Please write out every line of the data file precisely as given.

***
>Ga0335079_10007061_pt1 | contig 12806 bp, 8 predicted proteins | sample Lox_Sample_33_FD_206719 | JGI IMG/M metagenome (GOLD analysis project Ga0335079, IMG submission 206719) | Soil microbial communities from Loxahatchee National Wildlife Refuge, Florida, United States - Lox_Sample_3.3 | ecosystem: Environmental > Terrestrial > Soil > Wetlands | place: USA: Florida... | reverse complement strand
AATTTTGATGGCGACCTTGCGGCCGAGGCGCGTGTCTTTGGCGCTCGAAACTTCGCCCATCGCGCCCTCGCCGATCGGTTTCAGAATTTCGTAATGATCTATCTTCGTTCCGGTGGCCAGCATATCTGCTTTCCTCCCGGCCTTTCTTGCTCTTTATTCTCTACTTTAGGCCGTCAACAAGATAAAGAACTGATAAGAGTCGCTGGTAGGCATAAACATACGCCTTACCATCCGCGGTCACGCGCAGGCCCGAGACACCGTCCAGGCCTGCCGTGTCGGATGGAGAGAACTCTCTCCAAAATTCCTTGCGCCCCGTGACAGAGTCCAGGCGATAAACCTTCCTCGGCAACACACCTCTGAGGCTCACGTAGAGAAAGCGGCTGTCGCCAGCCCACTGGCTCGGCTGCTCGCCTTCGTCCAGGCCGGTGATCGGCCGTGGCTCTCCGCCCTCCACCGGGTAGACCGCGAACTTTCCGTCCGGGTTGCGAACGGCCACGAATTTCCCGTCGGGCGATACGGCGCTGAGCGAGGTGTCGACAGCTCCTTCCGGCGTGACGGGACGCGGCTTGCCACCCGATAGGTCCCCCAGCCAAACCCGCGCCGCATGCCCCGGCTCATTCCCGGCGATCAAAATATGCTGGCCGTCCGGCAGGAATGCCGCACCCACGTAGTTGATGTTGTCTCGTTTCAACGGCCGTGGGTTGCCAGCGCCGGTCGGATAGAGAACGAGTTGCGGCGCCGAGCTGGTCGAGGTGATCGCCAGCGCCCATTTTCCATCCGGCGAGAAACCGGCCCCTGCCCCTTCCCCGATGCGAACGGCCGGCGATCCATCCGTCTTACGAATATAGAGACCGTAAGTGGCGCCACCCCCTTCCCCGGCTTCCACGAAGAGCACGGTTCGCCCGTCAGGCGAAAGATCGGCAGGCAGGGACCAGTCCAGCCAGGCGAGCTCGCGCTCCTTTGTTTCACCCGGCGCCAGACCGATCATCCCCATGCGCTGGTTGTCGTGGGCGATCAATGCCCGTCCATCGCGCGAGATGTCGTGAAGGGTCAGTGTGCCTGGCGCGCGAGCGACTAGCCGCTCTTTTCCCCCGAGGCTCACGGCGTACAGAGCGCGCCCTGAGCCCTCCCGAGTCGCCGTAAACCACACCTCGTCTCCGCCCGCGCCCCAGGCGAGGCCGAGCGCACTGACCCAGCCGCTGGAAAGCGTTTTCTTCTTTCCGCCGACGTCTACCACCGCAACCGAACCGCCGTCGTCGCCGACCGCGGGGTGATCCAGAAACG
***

>Ga0335079_10007061_pt1 | contig 12806 bp, 8 predicted proteins | sample Lox_Sample_33_FD_206719 | JGI IMG/M metagenome (GOLD analysis project Ga0335079, IMG submission 206719) | Soil microbial communities from Loxahatchee National Wildlife Refuge, Florida, United States - Lox_Sample_3.3 | ecosystem: Environmental > Terrestrial > Soil > Wetlands | place: USA: Florida... | reverse complement strand
AATTTTGATGGCGACCTTGCGGCCGAGGCGCGTGTCTTTGGCGCTCGAAACTTCGCCCATCGCGCCCTCGCCGATCGGTTTCAGAATTTCGTAATGATCTATCTTCGTTCCGGTGGCCAGCATATCTGCTTTCCTCCCGGCCTTTCTTGCTCTTTATTCTCTACTTTAGGCCGTCAACAAGATAAAGAACTGATAAGAGTCGCTGGTAGGCATAAACATACGCCTTACCATCCGCGGTCACGCGCAGGCCCGAGACACCGTCCAGGCCTGCCGTGTCGGATGGAGAGAACTCTCTCCAAAATTCCTTGCGCCCCGTGACAGAGTCCAGGCGATAAACCTTCCTCGGCAACACACCTCTGAGGCTCACGTAGAGAAAGCGGCTGTCGCCAGCCCACTGGCTCGGCTGCTCGCCTTCGTCCAGGCCGGTGATCGGCCGTGGCTCTCCGCCCTCCACCGGGTAGACCGCGAACTTTCCGTCCGGGTTGCGAACGGCCACGAATTTCCCGTCGGGCGATACGGCGCTGAGCGAGGTGTCGACAGCTCCTTCCGGCGTGACGGGACGCGGCTTGCCACCCGATAGGTCCCCCAGCCAAACCCGCGCCGCATGCCCCGGCTCATTCCCGGCGATCAAAATATGCTGGCCGTCCGGCAGGAATGCCGCACCCACGTAGTTGATGTTGTCTCGTTTCAACGGCCGTGGGTTGCCAGCGCCGGTCGGATAGAGAACGAGTTGCGGCGCCGAGCTGGTCGAGGTGATCGCCAGCGCCCATTTTCCATCCGGCGAGAAACCGGCCCCTGCCCCTTCCCCGATGCGAACGGCCGGCGATCCATCCGTCTTACGAATATAGAGACCGTAAGTGGCGCCACCCCCTTCCCCGGCTTCCACGAAGAGCACGGTTCGCCCGTCAGGCGAAAGATCGGCAGGCAGGGACCAGTCCAGCCAGGCGAGCTCGCGCTCCTTTGTTTCACCCGGCGCCAGACCGATCATCCCCATGCGCTGGTTGTCGTGGGCGATCAATGCCCGTCCATCGCGCGAGATGTCGTGAAGGGTCAGTGTGCCTGGCGCGCGAGCGACTAGCCGCTCTTTTCCCCCGAGGCTCACGGCGTACAGAGCGCGCCCTGAGCCCTCCCGAGTCGCCGTAAACCACACCTCGTCTCCGCCCGCGCCCCAGGCGAGGCCGAGCGCACTGACCCAGCCGCTGGAAAGCGTTTTCTTCTTTCCGCCGACGTCTACCACCGCAACCGAACCGCCGTCGTCGCCGACCGCGGGGTGATCCAGAAACG